KE Sluice is positioned as a provocation to the dominant model but with all major fairs now carrying a facility to include non-commercial galleries and projects does this make that provocation hollow? You could say that these are either hugely cynical manoeuvres to bolster credibility whilst ‘inadvertently’ undermining any perceived threat by younger rivals and/or they’re a benevolent attempt to nurture the grass roots by the establishment. It may be the motive doesn’t matter, it’s the results that count. Or maybe it does matter, maybe the establishment remain the dominant force controlling the narrative by activating this release valve. When a non-profit or non-commercial jumps at the offer of a free pitch they’re actually propping up the exclusionary capitalist system they stand against.
CL We should also be thinking about the impact the art fair has on the smaller, practice/artist led scene. How can they keep up? How can they afford to participate? And how can they maintain a presence in an art world that continues to expand and seemingly get more and more glossy? Are events like Sluice the future of the art fair? The seemingly loose presentation, the informal atmosphere and grass roots activity all happening together under one roof? As there is less pressure so these fairs can play, they can push the boundaries of what an art fair is seen to be and can offer audiences alternatives that the more established fairs cannot. They can take the format, rip it up and start again. The art fair and its reputation will, at this point, seemingly not diminish. It is on the rise and has gained such critical gravitas to collectors, critics and audiences that it will either carry on as it is or have to implode.
BS I don’t agree with your point about critical gravitas. The problem with the dominance of the art fair model is precisely that it skips any kind of critical engagement. The format of the art fair is itself an endorsement of the works within it. They’ve already succeeded. What something like Sluice can do is open the format up – to assert that one huge advantage that the grass roots or artist-led scene we represent has integrity through self-reflexiveness. That questioning the terms of practice is at the root of practice. There’s no sign that the primary market will significantly collapse, which means that the art fair as it’s conventionally understood will continue exactly as before, because it’s simply the best possible means to display certain kinds of works of art to be sold to certain kinds of collector. On the other hand, there’s no sign that public interest in contemporary art (including the market) will wane. Both of which are probably good news for Sluice…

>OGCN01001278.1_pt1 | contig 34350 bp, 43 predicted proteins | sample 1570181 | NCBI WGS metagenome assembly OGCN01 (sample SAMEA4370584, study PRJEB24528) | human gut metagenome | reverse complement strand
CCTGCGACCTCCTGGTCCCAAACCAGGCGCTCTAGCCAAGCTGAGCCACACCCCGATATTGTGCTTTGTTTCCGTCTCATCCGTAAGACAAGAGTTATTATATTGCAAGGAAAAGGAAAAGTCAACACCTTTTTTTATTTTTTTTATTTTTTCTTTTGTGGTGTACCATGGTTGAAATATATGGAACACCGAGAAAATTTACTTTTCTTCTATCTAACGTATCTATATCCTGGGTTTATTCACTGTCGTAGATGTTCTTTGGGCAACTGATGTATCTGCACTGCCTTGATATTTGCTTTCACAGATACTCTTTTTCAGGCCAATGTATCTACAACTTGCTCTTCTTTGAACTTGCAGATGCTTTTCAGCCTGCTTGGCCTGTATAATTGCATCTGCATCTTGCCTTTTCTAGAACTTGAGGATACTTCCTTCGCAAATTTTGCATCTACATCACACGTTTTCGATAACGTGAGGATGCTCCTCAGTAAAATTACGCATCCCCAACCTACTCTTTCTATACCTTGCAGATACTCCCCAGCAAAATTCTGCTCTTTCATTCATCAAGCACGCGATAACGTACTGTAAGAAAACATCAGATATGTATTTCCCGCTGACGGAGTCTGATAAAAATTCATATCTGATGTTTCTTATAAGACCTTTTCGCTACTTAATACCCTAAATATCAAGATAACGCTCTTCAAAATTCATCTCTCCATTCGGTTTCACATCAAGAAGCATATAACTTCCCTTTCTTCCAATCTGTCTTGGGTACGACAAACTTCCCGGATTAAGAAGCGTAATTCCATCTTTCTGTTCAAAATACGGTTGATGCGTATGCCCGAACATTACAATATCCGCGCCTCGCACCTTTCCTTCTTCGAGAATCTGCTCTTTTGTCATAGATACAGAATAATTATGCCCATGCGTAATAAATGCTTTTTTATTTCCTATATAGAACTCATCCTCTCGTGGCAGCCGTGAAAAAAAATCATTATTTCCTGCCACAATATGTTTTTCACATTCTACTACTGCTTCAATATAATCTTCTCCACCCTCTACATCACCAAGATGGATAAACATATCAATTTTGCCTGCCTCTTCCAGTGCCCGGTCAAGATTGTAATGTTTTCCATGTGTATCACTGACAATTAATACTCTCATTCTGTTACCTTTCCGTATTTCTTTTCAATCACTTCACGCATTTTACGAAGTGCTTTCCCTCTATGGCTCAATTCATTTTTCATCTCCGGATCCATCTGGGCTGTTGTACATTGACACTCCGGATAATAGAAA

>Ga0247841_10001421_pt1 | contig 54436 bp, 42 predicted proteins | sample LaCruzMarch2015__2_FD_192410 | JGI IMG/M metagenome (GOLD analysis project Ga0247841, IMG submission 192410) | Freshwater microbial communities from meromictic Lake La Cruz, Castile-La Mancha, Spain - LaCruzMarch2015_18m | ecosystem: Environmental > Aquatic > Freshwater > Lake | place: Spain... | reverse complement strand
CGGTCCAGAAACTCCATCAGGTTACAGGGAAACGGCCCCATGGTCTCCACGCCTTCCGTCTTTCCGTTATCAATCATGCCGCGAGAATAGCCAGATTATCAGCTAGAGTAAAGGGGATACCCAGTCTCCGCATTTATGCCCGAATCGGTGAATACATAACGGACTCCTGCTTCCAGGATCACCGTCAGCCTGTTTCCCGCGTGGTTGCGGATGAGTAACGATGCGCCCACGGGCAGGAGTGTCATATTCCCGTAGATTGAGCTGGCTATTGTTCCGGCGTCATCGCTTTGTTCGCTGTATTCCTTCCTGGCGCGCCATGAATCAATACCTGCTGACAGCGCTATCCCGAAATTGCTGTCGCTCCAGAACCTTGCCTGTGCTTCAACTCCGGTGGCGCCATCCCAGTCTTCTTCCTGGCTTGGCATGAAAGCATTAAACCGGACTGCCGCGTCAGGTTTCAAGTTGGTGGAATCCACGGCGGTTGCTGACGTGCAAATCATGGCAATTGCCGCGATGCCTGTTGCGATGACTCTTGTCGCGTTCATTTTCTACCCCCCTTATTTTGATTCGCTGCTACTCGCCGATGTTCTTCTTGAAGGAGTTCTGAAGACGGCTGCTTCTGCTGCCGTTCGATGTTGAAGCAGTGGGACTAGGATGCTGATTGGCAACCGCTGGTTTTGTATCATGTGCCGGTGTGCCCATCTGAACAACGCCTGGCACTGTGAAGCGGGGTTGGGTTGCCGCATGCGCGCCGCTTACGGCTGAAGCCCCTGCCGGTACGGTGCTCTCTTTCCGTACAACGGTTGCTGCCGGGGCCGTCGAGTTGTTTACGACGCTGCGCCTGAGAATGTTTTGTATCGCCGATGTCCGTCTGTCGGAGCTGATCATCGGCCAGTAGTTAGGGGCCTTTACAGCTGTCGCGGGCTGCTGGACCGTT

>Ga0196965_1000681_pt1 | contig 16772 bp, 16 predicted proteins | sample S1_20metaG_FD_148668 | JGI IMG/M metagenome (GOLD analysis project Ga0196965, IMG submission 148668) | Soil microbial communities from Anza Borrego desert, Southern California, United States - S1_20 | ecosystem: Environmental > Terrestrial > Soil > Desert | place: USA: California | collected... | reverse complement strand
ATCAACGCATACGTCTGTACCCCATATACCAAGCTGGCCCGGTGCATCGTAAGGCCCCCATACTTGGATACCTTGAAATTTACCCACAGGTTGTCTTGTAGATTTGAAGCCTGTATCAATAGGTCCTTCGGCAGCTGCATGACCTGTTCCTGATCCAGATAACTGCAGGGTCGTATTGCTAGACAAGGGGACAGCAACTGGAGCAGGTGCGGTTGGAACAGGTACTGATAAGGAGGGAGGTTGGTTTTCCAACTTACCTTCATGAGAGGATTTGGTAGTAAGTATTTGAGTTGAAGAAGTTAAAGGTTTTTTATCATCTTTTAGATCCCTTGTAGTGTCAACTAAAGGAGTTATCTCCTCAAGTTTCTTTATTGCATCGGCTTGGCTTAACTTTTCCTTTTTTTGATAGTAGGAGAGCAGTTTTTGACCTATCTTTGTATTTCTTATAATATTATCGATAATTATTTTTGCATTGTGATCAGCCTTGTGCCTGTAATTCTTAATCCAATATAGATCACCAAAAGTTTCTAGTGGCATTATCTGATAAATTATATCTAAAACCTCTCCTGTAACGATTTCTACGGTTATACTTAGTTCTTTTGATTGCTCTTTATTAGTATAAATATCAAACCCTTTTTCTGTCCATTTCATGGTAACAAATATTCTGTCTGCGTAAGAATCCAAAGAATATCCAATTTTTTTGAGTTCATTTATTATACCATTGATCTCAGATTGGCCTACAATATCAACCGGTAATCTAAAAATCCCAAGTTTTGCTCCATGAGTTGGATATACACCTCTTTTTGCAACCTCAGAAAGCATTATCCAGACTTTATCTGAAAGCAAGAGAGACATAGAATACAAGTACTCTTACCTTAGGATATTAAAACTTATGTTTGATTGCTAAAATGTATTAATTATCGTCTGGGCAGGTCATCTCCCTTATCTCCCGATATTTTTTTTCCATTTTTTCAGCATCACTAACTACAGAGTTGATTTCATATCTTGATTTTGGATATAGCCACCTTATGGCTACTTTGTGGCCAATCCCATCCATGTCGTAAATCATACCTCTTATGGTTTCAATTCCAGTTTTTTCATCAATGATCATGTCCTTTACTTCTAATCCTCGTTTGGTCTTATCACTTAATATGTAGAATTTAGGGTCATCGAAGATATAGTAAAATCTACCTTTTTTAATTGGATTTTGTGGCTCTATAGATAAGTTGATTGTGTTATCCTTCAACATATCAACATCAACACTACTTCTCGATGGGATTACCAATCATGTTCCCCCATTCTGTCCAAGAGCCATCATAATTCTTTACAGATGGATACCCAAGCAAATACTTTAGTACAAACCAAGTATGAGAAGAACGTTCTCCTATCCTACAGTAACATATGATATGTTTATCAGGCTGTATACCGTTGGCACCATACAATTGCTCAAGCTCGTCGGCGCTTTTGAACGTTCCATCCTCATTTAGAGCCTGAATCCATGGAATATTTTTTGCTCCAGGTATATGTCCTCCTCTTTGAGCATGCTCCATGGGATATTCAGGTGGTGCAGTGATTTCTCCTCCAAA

KE That’s true, we’re strategically placed to benefit from the glow of Frieze, but I don’t see us as being a feeder satellite fair. If Sluice was just a stepping stone up the commercial ladder then it’s easily ignored (there were thirteen art fairs in London during Frieze week last year) – but it would be a mistake to lump all of the new wave of fairs in with all those other fairs ranged below the mega fairs that cater to collectors bracketed by an ever diminishing cultural and financial clout. Our stance is primarily that cultural capital is not controlled by the financial elite (despite their best efforts). Sluice exists as a platform for artistic activity that sees itself as an end in itself and not as a means to an end. We’re not competing with the likes of Frieze and Basel for the highest sales figures. We’re saying there’s some fantastic art out there that will never see the inside of the big tent, often because it’s resistant to financial commodification – but that’s okay, we can give it a platform because we believe in it – not because of some projected financial return.
BS Well that I can agree with. And have you got an anecdote to finish this conversation off?
KE I remember a few years ago, a couple of ladies from some Christies Education course came to a Sluice event and started asking questions about it. They were trying to ascertain whereabouts in the market we slotted. They could only engage with the art as a financial commodity. In the end they said “ahh its pre-market”. At the time I didn’t really know how to respond to these people as they approached art from such a completely different direction as me. How could they completely miss the point of Sluice? Now, a few years later, although inaccurate, I’m quite fond of that label - Sluice is made up of art that is pre-market, art that has a market and also art that’s alter-market (or anti-market art). Where Sluice sits in relation to the market is beside the point, it’s that it grants access all these artistic activities, that these activities have a place at the table that is so exciting.
Charlie Levine / Sluice associate curator
Karl England / Sluice Director and artist
Ben Street / Sluice Director and educationalist